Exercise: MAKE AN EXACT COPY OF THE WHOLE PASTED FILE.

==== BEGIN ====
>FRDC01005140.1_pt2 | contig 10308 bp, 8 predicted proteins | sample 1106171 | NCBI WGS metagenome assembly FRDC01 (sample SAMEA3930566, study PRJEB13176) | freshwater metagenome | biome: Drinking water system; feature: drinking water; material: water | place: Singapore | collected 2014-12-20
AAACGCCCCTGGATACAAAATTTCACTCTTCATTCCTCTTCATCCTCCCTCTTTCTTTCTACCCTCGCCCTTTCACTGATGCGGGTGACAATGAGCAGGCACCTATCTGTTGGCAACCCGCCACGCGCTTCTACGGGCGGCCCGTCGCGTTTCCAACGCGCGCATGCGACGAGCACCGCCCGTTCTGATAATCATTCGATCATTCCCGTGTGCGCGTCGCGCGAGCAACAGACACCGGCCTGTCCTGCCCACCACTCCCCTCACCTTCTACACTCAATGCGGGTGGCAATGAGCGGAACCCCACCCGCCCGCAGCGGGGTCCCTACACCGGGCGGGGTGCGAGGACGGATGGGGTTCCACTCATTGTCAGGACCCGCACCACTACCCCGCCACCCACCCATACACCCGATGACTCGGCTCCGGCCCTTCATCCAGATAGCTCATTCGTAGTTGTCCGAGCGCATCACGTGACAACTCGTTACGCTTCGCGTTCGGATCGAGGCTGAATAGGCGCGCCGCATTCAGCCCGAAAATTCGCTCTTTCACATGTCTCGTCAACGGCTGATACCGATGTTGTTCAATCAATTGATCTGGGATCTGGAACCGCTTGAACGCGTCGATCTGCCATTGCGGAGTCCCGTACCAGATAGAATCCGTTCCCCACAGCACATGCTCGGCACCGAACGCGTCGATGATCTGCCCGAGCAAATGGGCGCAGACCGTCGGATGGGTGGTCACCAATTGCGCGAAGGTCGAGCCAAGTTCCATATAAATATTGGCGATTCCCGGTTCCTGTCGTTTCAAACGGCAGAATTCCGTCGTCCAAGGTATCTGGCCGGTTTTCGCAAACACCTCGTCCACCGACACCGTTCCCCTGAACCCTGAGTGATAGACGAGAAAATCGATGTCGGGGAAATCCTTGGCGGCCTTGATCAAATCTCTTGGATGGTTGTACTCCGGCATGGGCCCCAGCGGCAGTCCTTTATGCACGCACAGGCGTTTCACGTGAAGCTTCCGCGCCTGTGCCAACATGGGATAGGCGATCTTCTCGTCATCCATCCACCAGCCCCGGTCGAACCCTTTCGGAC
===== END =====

>FRDC01005140.1_pt2 | contig 10308 bp, 8 predicted proteins | sample 1106171 | NCBI WGS metagenome assembly FRDC01 (sample SAMEA3930566, study PRJEB13176) | freshwater metagenome | biome: Drinking water system; feature: drinking water; material: water | place: Singapore | collected 2014-12-20
AAACGCCCCTGGATACAAAATTTCACTCTTCATTCCTCTTCATCCTCCCTCTTTCTTTCTACCCTCGCCCTTTCACTGATGCGGGTGACAATGAGCAGGCACCTATCTGTTGGCAACCCGCCACGCGCTTCTACGGGCGGCCCGTCGCGTTTCCAACGCGCGCATGCGACGAGCACCGCCCGTTCTGATAATCATTCGATCATTCCCGTGTGCGCGTCGCGCGAGCAACAGACACCGGCCTGTCCTGCCCACCACTCCCCTCACCTTCTACACTCAATGCGGGTGGCAATGAGCGGAACCCCACCCGCCCGCAGCGGGGTCCCTACACCGGGCGGGGTGCGAGGACGGATGGGGTTCCACTCATTGTCAGGACCCGCACCACTACCCCGCCACCCACCCATACACCCGATGACTCGGCTCCGGCCCTTCATCCAGATAGCTCATTCGTAGTTGTCCGAGCGCATCACGTGACAACTCGTTACGCTTCGCGTTCGGATCGAGGCTGAATAGGCGCGCCGCATTCAGCCCGAAAATTCGCTCTTTCACATGTCTCGTCAACGGCTGATACCGATGTTGTTCAATCAATTGATCTGGGATCTGGAACCGCTTGAACGCGTCGATCTGCCATTGCGGAGTCCCGTACCAGATAGAATCCGTTCCCCACAGCACATGCTCGGCACCGAACGCGTCGATGATCTGCCCGAGCAAATGGGCGCAGACCGTCGGATGGGTGGTCACCAATTGCGCGAAGGTCGAGCCAAGTTCCATATAAATATTGGCGATTCCCGGTTCCTGTCGTTTCAAACGGCAGAATTCCGTCGTCCAAGGTATCTGGCCGGTTTTCGCAAACACCTCGTCCACCGACACCGTTCCCCTGAACCCTGAGTGATAGACGAGAAAATCGATGTCGGGGAAATCCTTGGCGGCCTTGATCAAATCTCTTGGATGGTTGTACTCCGGCATGGGCCCCAGCGGCAGTCCTTTATGCACGCACAGGCGTTTCACGTGAAGCTTCCGCGCCTGTGCCAACATGGGATAGGCGATCTTCTCGTCATCCATCCACCAGCCCCGGTCGAACCCTTTCGGAC